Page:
(03-06-2015, 05:01 AM)Shadow Wrote: 2013 first frost August 1.
2014 first frost August 15.
My gardening is very limited
sQUASH i TRIED 3 TIMES BOTH YEARS
Hey Shadow, why not order this heritage squash...it's only $4.00 for a pack of seeds, and maybe their kale fertilizer too? I mean if it was successful in the Northeast of the U.S. with their freaky bad weather, it must be very hardy.
Quote:Canada Crookneck Squash
C. moschata; Certified Organic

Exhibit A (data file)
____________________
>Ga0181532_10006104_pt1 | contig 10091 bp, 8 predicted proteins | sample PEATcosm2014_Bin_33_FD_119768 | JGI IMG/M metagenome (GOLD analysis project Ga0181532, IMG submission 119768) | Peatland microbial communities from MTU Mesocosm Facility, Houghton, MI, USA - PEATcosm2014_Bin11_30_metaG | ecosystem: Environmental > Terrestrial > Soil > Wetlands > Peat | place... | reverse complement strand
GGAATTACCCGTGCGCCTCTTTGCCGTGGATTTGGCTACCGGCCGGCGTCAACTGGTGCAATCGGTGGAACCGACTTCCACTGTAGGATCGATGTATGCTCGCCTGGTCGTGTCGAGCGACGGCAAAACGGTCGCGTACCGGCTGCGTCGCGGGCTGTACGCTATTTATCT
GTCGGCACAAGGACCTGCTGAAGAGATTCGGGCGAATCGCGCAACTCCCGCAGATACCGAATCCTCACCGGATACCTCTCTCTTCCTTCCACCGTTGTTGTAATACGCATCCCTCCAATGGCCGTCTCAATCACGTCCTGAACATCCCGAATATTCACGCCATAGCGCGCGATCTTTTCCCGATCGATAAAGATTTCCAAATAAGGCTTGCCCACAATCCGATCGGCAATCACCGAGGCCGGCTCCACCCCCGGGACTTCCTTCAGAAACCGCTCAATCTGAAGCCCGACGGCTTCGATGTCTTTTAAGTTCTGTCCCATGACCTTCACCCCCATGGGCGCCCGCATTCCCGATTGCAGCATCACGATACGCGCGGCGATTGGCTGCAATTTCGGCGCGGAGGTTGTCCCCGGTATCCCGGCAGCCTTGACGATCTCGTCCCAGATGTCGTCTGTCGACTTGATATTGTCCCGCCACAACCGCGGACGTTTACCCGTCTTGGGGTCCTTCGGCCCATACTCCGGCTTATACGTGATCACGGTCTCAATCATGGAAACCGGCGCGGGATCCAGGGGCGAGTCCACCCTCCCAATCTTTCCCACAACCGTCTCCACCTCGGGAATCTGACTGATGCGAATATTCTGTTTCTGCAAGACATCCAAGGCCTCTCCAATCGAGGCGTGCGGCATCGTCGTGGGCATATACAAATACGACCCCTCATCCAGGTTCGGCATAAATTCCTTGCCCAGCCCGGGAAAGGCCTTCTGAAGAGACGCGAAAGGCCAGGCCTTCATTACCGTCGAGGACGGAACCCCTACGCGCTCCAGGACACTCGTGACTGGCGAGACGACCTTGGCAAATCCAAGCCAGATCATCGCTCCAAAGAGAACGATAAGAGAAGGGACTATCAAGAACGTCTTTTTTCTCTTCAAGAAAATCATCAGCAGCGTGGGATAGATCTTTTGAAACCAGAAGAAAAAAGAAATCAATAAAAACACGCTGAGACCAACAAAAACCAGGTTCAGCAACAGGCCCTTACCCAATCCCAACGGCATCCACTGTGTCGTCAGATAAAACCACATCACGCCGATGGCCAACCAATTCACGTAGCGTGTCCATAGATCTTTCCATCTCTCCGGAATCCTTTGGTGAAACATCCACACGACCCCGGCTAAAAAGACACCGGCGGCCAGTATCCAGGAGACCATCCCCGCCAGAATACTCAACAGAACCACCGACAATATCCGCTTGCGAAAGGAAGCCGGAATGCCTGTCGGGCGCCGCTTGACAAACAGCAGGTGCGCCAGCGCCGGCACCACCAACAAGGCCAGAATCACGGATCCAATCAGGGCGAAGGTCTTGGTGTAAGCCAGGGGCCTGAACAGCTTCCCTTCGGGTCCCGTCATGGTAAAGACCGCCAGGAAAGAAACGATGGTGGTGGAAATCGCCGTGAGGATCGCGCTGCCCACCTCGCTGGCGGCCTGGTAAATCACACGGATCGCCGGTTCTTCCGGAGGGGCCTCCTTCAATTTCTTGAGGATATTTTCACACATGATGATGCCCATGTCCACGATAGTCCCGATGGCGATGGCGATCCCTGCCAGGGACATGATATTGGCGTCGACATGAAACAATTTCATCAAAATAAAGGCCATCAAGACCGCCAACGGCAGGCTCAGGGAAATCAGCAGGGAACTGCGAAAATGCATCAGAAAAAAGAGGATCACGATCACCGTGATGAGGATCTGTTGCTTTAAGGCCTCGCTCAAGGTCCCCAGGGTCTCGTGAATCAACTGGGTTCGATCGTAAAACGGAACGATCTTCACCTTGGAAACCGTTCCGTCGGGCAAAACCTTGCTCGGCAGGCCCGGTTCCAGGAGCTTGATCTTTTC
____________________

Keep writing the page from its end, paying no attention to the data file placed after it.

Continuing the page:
NEW FOR 2015! (110 days) I'm so pleased to be able to offer this ancient squash variety! At one time extremely popular, especially in the U.S. Northeast, this squash almost became extinct and is still considered endangered. Grown by the Iroquois, it was first offered commercially by Charles H. Hovey in the U.S., although it was grown before that. Little information is available about its Canadian roots, although I did find a reference to it in Henry David Thoreau's book "A Yankee in Canada" from 1850 describing his attempts to find seed for "the real Canada Crookneck squash" in Quebec. Growing to 12" and weighing about 2-4 lbs, the fruits have an incredibly sweet, rich, nutty taste and meaty texture. They have a bulbous end and a long, crooked neck with pale, tan skin. It was the neck that did them in. When long distance shipping became the norm for many vegetables, it was found that the necks had a tendency to crack when being shipped. The squash was therefore used as a parent to develop the Butternut, which remedied the shipping problem. However, according to one source, half the flavour was lost. This squash has rather short vines, making it a good garden squash, is pest and disease resistant and will keep for long periods. According to James J.H. Gregory, writing in 1893, the fruits were known to keep up to two years! For all these qualities and due to few commercial sources, SlowFood USA listed it on its Ark of Taste.